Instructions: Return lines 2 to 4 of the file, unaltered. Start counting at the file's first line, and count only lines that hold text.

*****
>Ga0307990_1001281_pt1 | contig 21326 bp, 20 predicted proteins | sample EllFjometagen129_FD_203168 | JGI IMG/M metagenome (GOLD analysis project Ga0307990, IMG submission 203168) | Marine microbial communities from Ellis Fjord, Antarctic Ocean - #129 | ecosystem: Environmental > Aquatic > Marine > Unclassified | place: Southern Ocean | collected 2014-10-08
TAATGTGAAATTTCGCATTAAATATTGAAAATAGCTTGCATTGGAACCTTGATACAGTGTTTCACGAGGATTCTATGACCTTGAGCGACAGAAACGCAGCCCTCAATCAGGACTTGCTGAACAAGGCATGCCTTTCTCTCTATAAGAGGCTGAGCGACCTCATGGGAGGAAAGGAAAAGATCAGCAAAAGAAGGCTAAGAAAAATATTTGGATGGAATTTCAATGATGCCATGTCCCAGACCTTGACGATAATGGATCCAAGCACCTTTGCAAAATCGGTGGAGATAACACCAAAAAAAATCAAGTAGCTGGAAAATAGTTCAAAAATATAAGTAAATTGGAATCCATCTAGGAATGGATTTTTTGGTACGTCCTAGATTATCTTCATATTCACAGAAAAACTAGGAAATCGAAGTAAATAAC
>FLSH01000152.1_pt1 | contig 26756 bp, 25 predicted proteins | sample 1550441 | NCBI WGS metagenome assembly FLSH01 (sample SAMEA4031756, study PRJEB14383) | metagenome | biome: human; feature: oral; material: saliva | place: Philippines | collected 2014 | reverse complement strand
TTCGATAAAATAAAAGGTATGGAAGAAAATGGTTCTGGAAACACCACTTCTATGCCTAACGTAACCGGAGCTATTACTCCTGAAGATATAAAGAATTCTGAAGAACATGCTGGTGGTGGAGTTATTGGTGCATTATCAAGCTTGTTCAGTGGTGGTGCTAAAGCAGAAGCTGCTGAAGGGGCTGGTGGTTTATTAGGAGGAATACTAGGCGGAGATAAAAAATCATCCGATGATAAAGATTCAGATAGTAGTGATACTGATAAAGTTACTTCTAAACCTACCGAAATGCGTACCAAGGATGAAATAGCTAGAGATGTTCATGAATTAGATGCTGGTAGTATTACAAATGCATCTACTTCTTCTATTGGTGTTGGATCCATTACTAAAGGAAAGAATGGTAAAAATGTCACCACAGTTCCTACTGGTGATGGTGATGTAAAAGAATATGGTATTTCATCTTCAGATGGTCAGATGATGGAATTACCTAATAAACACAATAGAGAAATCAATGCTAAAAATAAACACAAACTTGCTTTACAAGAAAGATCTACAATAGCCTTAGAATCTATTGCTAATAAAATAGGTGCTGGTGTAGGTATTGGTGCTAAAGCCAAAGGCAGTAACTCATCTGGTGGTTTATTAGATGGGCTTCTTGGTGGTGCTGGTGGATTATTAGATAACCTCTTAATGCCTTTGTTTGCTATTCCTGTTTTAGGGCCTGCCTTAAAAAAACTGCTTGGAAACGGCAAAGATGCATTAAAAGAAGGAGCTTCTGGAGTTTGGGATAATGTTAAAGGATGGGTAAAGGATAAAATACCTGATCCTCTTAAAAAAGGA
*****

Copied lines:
TAATGTGAAATTTCGCATTAAATATTGAAAATAGCTTGCATTGGAACCTTGATACAGTGTTTCACGAGGATTCTATGACCTTGAGCGACAGAAACGCAGCCCTCAATCAGGACTTGCTGAACAAGGCATGCCTTTCTCTCTATAAGAGGCTGAGCGACCTCATGGGAGGAAAGGAAAAGATCAGCAAAAGAAGGCTAAGAAAAATATTTGGATGGAATTTCAATGATGCCATGTCCCAGACCTTGACGATAATGGATCCAAGCACCTTTGCAAAATCGGTGGAGATAACACCAAAAAAAATCAAGTAGCTGGAAAATAGTTCAAAAATATAAGTAAATTGGAATCCATCTAGGAATGGATTTTTTGGTACGTCCTAGATTATCTTCATATTCACAGAAAAACTAGGAAATCGAAGTAAATAAC
>FLSH01000152.1_pt1 | contig 26756 bp, 25 predicted proteins | sample 1550441 | NCBI WGS metagenome assembly FLSH01 (sample SAMEA4031756, study PRJEB14383) | metagenome | biome: human; feature: oral; material: saliva | place: Philippines | collected 2014 | reverse complement strand
TTCGATAAAATAAAAGGTATGGAAGAAAATGGTTCTGGAAACACCACTTCTATGCCTAACGTAACCGGAGCTATTACTCCTGAAGATATAAAGAATTCTGAAGAACATGCTGGTGGTGGAGTTATTGGTGCATTATCAAGCTTGTTCAGTGGTGGTGCTAAAGCAGAAGCTGCTGAAGGGGCTGGTGGTTTATTAGGAGGAATACTAGGCGGAGATAAAAAATCATCCGATGATAAAGATTCAGATAGTAGTGATACTGATAAAGTTACTTCTAAACCTACCGAAATGCGTACCAAGGATGAAATAGCTAGAGATGTTCATGAATTAGATGCTGGTAGTATTACAAATGCATCTACTTCTTCTATTGGTGTTGGATCCATTACTAAAGGAAAGAATGGTAAAAATGTCACCACAGTTCCTACTGGTGATGGTGATGTAAAAGAATATGGTATTTCATCTTCAGATGGTCAGATGATGGAATTACCTAATAAACACAATAGAGAAATCAATGCTAAAAATAAACACAAACTTGCTTTACAAGAAAGATCTACAATAGCCTTAGAATCTATTGCTAATAAAATAGGTGCTGGTGTAGGTATTGGTGCTAAAGCCAAAGGCAGTAACTCATCTGGTGGTTTATTAGATGGGCTTCTTGGTGGTGCTGGTGGATTATTAGATAACCTCTTAATGCCTTTGTTTGCTATTCCTGTTTTAGGGCCTGCCTTAAAAAAACTGCTTGGAAACGGCAAAGATGCATTAAAAGAAGGAGCTTCTGGAGTTTGGGATAATGTTAAAGGATGGGTAAAGGATAAAATACCTGATCCTCTTAAAAAAGGA